Financial statement analysis of Bellway PLC
This paper focuses on evaluating financial performance of Bellway PLC using financial statements of recent five years, comparing to its proper competitor, Barratt Developments PLC, which both belong to the property industry. It utilizes the horizontal and vertical analysis to evaluate performances via the income statement and balance sheet. Also, in the part of ratio interpretation, four ratio analyses are included in this paper, which are liquidity, long term debt paying ability, profitability and investor analysis. They measure the ability of meeting short-term liability, leverage ability, earning ability and investment ability separately.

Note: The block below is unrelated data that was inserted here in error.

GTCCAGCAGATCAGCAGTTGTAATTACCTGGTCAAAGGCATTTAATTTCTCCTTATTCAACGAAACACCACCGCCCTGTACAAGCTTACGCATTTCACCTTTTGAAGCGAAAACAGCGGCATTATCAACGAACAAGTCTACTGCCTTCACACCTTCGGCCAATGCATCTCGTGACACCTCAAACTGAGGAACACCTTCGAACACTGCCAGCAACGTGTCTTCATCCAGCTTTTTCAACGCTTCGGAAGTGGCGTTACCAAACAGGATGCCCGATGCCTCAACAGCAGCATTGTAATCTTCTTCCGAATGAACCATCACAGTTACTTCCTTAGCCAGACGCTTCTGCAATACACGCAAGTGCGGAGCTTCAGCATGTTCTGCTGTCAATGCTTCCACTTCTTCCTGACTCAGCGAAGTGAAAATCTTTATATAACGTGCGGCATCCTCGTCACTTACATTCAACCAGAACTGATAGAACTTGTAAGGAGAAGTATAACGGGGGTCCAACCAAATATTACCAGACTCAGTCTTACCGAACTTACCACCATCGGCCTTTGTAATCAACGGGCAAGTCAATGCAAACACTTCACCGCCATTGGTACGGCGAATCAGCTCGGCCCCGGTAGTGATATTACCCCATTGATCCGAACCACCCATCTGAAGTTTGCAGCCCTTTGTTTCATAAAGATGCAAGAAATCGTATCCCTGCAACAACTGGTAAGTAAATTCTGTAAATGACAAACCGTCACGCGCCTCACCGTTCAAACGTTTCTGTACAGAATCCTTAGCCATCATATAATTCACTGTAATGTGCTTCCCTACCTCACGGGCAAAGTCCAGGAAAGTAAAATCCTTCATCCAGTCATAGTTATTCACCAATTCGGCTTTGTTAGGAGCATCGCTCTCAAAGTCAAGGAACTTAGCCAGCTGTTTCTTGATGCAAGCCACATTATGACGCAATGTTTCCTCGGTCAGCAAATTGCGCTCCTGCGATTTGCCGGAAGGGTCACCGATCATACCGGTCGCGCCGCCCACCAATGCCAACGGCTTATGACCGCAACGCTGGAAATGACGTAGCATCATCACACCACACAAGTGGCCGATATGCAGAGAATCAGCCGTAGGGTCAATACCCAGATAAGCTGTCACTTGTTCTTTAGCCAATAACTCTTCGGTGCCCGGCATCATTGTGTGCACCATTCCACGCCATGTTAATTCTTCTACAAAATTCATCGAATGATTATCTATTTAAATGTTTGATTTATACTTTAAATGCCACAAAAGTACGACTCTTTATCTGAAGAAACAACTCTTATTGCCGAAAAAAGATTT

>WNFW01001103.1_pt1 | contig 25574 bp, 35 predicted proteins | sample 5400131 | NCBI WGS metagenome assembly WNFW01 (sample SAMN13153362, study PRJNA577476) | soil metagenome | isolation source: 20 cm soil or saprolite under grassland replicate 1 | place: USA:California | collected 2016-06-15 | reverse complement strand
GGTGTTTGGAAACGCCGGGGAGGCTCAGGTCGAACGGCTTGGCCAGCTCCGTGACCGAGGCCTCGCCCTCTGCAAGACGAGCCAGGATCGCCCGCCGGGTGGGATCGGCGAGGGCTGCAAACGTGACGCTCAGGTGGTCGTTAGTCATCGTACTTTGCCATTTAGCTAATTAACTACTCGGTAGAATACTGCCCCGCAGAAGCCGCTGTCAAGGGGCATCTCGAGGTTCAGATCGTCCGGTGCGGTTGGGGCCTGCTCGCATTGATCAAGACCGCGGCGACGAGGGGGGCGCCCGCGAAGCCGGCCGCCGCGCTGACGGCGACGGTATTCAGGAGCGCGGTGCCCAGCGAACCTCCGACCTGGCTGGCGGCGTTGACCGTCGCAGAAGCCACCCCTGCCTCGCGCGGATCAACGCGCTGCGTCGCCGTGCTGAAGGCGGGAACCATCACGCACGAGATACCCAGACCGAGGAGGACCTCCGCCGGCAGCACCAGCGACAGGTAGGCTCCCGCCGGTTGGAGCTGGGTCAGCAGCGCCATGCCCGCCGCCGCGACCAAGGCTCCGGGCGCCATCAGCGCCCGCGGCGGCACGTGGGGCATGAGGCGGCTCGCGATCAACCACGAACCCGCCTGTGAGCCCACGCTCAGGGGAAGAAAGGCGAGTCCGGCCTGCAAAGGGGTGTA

Due to the US sub-prime mortgage and financial recession of 2008, UK construction industry faces great challenges. It is hardly to get access to high quality of mortgage. Besides, since the deteriorating economy leads to higher level of unemployment, consumer confidence and expenditure on purchasing houses will be reduced (Bellway, 2009). The declining demand on housing market has an impact on government further policies, which aims to enhance the number of house building (Construction Industry Market Review, 2009). On the other hand, the recession forces the average housing price to become lower. According to Halifax, it fell down by 16.2% at the end of 2008 (Seager, 2009). After the huge decline on price, Nationwide Building Society revealed that there was a 5.9% jump in house price on December 2009 (Osborne, 2009).